The Post-Conviction Justice Project is a clinical program run by professors and certified student legal interns at the University of Southern California Law School. The Project, headed by Professors Heidi Rummel and Michael Brennan, represents parole-eligible inmates serving indeterminate life sentences for murder in California state prisons.Learn More…
Domestic abuse victim Glenda Virgil is freed
On June 25, California law finally provided some measure of justice for Glenda Virgil. After a lifetime of abuse and nearly three decades in prison, she became a free woman. The Post-Conviction Justice Project has represented Glenda for more than 14 years. Read more here.
Who We Are
Under the supervision of faculty members at the University of Southern California Law School, a team of certified student legal interns represents a variety of parole-eligible inmates. Learn more about these students and their experiences working on their cases by clicking here.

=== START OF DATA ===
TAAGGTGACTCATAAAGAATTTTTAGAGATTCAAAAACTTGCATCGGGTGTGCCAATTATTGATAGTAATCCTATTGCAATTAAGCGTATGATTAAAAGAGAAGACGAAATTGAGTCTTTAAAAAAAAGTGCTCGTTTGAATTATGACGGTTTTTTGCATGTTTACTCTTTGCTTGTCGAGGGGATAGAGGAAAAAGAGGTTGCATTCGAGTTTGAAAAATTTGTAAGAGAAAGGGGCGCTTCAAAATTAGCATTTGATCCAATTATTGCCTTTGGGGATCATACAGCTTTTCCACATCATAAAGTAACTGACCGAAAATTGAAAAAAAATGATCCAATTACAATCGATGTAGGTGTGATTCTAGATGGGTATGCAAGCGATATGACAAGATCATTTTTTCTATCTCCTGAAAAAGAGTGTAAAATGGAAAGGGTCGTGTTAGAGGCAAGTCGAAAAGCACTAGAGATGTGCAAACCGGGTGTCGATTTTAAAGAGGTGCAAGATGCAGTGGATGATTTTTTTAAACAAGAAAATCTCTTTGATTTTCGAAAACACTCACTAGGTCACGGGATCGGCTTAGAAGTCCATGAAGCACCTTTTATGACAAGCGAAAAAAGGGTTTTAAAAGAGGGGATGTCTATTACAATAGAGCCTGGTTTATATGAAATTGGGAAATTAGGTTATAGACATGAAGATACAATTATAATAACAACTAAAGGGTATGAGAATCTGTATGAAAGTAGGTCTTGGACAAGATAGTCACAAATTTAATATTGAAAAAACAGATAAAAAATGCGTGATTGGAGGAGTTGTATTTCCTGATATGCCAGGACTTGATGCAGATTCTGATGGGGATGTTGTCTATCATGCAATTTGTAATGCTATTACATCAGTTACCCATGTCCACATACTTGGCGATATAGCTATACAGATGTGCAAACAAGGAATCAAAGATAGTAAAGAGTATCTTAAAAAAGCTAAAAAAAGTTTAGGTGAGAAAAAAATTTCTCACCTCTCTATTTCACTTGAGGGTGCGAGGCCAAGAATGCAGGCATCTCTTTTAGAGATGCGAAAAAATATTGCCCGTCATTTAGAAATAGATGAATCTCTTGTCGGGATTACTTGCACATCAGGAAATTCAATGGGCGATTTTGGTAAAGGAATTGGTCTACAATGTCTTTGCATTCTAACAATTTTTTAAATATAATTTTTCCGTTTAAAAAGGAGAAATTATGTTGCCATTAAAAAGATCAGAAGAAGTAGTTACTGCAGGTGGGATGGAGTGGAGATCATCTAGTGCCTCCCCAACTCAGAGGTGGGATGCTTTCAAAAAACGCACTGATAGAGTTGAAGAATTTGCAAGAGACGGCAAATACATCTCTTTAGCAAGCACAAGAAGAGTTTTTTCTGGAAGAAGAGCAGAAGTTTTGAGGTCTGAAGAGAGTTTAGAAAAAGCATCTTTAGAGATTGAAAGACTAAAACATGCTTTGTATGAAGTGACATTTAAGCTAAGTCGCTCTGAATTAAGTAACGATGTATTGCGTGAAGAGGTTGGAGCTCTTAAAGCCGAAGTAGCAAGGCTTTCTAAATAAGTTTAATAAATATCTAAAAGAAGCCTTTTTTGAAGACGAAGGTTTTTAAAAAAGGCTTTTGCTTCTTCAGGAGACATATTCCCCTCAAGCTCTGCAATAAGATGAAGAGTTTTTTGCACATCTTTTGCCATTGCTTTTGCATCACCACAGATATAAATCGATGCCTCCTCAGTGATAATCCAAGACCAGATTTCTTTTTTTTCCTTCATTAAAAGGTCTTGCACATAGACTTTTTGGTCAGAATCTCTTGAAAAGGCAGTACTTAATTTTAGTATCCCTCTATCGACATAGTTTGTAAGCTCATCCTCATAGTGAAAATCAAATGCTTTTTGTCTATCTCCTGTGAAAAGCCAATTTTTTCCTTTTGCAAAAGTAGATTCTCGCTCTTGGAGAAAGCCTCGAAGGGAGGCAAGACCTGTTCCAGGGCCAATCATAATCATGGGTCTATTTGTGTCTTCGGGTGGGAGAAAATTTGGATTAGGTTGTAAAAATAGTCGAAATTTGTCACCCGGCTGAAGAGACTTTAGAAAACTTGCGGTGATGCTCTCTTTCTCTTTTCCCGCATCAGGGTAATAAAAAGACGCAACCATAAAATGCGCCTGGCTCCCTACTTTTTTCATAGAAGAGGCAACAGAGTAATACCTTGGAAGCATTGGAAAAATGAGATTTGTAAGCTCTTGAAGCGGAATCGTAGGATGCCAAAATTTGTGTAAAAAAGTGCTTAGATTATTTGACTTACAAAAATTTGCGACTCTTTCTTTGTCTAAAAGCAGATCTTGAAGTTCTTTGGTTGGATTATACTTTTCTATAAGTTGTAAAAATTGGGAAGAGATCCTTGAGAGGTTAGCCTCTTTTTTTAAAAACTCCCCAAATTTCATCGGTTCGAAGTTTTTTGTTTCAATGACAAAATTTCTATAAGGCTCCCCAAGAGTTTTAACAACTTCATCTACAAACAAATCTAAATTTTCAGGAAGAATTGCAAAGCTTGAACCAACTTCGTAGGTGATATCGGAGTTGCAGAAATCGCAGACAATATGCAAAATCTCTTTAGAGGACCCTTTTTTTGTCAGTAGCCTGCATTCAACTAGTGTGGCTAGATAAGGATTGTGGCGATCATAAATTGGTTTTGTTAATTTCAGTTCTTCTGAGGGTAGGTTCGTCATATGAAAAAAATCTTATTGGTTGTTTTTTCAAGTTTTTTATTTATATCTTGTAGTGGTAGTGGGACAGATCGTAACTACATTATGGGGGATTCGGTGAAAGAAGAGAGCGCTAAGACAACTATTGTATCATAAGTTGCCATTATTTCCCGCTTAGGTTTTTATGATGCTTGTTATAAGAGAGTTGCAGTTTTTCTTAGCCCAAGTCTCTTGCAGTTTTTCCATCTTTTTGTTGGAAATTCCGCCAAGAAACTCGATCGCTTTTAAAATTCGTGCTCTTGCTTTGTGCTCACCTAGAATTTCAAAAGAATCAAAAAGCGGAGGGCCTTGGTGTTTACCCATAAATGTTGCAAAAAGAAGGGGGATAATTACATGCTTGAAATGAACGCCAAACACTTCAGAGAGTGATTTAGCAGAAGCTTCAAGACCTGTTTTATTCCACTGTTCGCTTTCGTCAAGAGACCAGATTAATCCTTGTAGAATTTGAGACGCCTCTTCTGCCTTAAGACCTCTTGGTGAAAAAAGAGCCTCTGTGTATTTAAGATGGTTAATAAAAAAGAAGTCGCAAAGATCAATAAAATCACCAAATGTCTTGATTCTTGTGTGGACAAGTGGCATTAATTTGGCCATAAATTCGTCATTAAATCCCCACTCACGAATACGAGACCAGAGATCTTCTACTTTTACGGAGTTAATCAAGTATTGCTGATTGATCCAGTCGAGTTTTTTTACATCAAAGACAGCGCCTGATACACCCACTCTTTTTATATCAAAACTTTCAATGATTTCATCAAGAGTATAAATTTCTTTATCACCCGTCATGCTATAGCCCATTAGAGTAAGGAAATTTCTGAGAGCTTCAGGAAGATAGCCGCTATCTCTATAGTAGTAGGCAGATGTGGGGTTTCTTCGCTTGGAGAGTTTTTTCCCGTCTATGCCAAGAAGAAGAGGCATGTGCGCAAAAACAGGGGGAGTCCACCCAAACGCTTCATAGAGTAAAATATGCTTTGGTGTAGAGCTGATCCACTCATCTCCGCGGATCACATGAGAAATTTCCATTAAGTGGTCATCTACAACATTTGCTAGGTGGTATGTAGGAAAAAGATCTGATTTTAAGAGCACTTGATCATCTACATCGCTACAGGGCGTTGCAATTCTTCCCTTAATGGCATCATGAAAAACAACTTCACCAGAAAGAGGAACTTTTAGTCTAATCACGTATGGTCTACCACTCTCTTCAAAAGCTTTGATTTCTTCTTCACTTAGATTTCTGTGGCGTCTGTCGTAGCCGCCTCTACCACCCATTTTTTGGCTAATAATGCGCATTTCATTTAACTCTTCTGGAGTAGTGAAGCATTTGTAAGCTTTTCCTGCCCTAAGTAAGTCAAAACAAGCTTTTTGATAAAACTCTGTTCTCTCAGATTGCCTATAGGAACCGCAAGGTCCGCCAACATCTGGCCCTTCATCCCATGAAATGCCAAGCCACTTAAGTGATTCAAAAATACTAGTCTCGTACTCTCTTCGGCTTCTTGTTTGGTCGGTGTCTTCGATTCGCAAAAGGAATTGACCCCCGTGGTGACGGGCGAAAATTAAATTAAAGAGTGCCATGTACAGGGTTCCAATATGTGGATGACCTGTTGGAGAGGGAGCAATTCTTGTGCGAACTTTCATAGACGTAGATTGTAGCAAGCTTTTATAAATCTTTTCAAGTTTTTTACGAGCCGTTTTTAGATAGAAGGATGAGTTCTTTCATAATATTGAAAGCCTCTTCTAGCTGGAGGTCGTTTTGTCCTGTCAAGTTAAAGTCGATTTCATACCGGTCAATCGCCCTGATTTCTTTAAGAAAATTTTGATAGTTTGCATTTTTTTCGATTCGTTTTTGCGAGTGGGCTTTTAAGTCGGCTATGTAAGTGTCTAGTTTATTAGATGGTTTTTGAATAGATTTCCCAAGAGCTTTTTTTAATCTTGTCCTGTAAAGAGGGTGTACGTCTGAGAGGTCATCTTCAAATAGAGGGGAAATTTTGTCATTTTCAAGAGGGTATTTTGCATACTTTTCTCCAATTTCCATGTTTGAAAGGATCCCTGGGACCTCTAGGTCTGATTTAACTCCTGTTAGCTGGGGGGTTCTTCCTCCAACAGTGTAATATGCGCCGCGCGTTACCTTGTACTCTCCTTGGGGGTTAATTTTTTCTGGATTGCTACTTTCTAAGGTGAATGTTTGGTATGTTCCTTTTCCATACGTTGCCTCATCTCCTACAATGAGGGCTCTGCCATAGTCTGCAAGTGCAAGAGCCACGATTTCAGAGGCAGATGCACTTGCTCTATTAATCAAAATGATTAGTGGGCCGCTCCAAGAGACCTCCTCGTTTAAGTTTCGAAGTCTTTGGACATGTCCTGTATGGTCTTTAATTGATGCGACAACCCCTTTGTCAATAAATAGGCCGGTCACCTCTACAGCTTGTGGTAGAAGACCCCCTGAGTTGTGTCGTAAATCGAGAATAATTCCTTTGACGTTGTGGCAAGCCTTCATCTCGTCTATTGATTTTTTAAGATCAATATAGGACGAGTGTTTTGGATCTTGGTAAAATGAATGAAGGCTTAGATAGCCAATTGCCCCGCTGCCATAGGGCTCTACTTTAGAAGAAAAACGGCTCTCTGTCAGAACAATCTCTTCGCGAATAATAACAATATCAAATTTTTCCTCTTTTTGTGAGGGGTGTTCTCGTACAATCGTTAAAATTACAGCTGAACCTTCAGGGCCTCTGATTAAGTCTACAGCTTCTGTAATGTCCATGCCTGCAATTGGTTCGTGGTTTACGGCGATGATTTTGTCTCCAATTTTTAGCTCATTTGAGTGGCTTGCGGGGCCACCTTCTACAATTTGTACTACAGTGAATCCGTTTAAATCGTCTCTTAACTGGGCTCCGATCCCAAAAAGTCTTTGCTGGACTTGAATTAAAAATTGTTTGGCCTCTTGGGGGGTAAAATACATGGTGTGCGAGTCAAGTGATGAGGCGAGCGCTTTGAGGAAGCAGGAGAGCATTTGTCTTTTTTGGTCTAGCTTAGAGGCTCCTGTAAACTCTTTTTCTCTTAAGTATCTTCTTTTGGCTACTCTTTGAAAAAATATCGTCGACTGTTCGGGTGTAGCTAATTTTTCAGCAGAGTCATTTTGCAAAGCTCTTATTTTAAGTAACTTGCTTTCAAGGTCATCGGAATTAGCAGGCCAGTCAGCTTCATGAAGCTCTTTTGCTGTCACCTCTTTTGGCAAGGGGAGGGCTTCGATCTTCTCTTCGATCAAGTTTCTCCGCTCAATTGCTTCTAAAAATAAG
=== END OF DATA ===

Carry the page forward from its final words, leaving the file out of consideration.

Join the Project
This summer, the Project hired six first-year students who will stay on for the following academic year. To meet our new students, click here. The Project also enrolls ten additional students for the Fall and Spring semesters. If you are currently a student at the University of Southern California Law School, you will have the opportunity to register for the clinic in August.
Contacting the Post-Conviction Justice Project
The Post-Conviction Justice Project (PCJP) has limited resources and receives numerous requests for assistance. If you believe your case fits within the parameters of the types of cases PCJP handles, please send a brief description of your case by mail to: Post-Conviction Justice Project, USC Gould School of Law, 699 Exposition Blvd., Los Angeles, CA 90089-0074. Do not send original paperwork. You can expect to receive a response in 4-8 weeks only if we can assist you. Unfortunately, we cannot respond to every request we receive. If you are not a prospective client or contacting the clinic regarding one: Please email the Post-Conviction Justice Project by clicking here.